Lloyd's Register (LR), the global professional services organisation specialising in maritime engineering and technology solutions, has been selected to undertake key feasibility studies into using clean ammonia to refuel ships at the world-scale ports in the Pilbara region of Western Australia.
The announcement follows the signing of a collaboration agreement in August between Yara Clean Ammonia and Pilbara Ports Authority (PPA).
Yara Clean Ammonia Vice President Bunkering – Port Relationships & Regulation, Tessa Major said Yara’s existing and developing operations in the Pilbara are the perfect catalyst for unlocking new opportunities, and this is strengthened by a shared commitment with PPA to enable decarbonisation in the shipping industry.
“Yara Clean Ammonia's ambitions in Australia will move the dial in the energy transition and an exciting part of that is creating emission-free fuel to power ships.” Ms Major said.
LR will provide analysis focusing on key factors needed to assess the potential uptake of ammonia refueling (also known as bunkering). The feasibility study will comprise the market for clean fuels in shipping; shore side infrastructure requirements; safety considerations; and the regulations required to support ammonia bunkering at Pilbara ports. The execution of the study is expected to take at least 12 months.
Last month, the final investment decision was announced for Project Yuri, which will see a renewable hydrogen plant built adjacent to the Yara Pilbara’s existing ammonia plants close to PPA’s Dampier port. The Yuri plant is an innovation-leading approach and will be one of the first globally to demonstrate the use of renewable hydrogen as a feedstock to produce ammonia at an existing ammonia plant, and is the first project of its kind in Australia.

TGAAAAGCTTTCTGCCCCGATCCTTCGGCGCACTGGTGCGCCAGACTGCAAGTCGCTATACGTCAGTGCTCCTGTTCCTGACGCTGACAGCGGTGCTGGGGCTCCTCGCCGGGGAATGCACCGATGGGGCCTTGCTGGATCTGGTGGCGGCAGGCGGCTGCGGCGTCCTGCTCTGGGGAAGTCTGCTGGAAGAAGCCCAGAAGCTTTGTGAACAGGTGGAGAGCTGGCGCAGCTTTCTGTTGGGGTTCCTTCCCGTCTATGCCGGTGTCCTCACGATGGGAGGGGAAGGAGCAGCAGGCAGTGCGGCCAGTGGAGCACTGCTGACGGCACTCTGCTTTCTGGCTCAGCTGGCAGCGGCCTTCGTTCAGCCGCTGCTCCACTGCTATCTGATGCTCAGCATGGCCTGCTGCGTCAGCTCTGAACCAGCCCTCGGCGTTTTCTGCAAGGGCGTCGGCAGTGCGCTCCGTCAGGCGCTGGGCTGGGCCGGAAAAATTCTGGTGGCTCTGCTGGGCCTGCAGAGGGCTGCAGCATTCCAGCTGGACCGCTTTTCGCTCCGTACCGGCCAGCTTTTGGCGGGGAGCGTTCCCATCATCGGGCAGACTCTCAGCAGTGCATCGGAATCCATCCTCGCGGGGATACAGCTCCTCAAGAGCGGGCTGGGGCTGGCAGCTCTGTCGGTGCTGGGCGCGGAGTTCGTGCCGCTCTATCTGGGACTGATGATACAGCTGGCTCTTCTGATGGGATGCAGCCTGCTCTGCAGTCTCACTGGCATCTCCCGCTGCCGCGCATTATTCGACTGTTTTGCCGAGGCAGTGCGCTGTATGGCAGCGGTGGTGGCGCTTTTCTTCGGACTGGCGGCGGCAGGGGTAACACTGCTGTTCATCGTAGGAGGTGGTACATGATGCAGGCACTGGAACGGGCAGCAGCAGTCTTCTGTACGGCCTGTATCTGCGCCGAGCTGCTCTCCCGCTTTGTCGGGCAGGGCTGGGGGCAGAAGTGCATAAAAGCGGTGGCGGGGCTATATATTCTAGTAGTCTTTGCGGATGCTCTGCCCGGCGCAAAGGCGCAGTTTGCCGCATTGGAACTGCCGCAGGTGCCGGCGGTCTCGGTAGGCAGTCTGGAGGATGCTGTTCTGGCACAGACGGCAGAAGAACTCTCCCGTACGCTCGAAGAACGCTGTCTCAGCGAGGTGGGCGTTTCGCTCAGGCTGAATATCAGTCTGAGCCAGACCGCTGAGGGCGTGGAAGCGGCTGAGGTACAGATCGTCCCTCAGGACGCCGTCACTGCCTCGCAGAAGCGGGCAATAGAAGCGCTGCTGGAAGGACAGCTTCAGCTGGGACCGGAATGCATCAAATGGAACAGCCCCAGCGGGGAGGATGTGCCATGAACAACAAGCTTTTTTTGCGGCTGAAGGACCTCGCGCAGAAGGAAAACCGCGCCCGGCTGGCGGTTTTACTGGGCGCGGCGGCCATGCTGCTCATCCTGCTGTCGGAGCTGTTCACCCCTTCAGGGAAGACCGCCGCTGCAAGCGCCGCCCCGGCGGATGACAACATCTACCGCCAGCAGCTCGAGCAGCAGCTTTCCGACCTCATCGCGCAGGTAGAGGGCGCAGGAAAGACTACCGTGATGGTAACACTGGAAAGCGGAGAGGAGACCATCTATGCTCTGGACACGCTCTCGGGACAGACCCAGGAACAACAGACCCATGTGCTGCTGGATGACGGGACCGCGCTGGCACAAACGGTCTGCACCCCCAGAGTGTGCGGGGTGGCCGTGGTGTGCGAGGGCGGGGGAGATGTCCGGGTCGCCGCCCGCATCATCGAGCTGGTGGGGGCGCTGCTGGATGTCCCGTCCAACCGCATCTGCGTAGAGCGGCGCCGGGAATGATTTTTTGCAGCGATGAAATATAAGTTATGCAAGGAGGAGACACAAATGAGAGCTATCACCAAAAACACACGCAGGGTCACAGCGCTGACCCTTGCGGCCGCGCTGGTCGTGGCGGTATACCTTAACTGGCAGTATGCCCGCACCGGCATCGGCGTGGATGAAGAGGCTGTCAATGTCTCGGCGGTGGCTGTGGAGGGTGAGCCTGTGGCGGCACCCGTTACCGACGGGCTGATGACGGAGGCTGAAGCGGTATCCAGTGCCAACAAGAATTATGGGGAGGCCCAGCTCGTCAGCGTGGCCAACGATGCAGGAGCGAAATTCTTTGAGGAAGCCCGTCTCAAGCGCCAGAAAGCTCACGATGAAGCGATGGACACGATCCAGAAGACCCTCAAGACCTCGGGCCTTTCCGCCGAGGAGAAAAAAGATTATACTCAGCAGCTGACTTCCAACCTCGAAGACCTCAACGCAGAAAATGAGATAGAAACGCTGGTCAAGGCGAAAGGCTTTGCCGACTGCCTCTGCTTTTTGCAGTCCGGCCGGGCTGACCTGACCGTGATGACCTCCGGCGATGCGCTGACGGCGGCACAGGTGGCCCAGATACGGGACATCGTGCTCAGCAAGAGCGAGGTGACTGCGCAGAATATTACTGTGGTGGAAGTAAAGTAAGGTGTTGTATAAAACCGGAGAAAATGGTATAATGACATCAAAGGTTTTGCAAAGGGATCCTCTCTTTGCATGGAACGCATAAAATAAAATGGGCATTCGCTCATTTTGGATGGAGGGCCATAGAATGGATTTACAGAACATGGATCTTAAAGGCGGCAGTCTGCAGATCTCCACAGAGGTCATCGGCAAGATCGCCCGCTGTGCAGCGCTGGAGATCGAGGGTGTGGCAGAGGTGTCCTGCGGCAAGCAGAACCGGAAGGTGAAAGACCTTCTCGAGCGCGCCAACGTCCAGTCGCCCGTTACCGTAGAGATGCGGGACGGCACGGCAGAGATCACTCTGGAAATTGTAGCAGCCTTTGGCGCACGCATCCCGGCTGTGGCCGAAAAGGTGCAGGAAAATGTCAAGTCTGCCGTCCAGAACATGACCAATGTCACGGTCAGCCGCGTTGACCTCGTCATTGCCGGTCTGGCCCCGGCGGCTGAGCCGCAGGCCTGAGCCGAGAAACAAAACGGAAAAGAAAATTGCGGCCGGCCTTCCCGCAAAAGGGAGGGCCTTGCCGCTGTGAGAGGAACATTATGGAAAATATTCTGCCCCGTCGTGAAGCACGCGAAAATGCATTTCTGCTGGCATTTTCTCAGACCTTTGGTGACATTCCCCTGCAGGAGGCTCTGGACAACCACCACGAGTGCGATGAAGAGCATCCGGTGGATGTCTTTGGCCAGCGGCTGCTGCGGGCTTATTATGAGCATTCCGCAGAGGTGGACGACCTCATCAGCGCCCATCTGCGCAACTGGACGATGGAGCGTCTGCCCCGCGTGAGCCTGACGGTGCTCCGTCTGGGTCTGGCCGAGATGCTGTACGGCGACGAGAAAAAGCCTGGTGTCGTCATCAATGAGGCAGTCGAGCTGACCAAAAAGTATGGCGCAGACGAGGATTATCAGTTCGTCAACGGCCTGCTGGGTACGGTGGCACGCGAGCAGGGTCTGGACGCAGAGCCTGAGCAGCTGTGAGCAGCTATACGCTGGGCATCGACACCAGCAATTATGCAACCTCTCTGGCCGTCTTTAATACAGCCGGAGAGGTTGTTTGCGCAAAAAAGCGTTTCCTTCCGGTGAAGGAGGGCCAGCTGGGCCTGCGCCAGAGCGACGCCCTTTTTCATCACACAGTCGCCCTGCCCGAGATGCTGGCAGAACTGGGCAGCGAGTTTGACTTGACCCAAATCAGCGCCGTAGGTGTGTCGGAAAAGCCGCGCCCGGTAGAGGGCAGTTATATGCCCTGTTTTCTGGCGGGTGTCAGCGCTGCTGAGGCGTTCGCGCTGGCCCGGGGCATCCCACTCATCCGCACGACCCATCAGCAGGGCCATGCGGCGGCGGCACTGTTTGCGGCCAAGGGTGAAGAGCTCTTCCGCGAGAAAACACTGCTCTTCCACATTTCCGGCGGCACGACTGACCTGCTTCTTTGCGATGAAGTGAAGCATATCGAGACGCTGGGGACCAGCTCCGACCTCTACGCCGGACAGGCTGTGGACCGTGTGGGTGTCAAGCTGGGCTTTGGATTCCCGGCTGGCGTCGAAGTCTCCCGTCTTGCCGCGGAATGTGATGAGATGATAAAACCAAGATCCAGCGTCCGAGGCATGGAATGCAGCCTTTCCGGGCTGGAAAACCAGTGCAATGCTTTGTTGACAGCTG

PPA CEO Roger Johnston said the feasibility study will guide the future of ammonia bunkering in the Pilbara.
“PPA is well placed to support clean energy transitions in the maritime industry in the Pilbara,
“Our operations are in close proximity to ammonia fuel production facilities and there are numerous bulk ships dedicated to particular routes which frequently visit our ports.”
Lloyd’s Register chief commercial officer Andy McKeran said the maritime industry had to make some significant investment decisions around alternative fuels in the decade ahead, but maritime value chain stakeholders needed surety on future fuel availability and the existence of landside infrastructure.
“Studies like this one will help give more certainty on the feasibility of the options being considered and will enable the industry to work to address the safety challenges around their safe adoption,” Mr McKeran said.
As part of the study, Yara Clean Ammonia and PPA will look to establish an advisory committee including representatives of shipping customers and providers to have input into the process.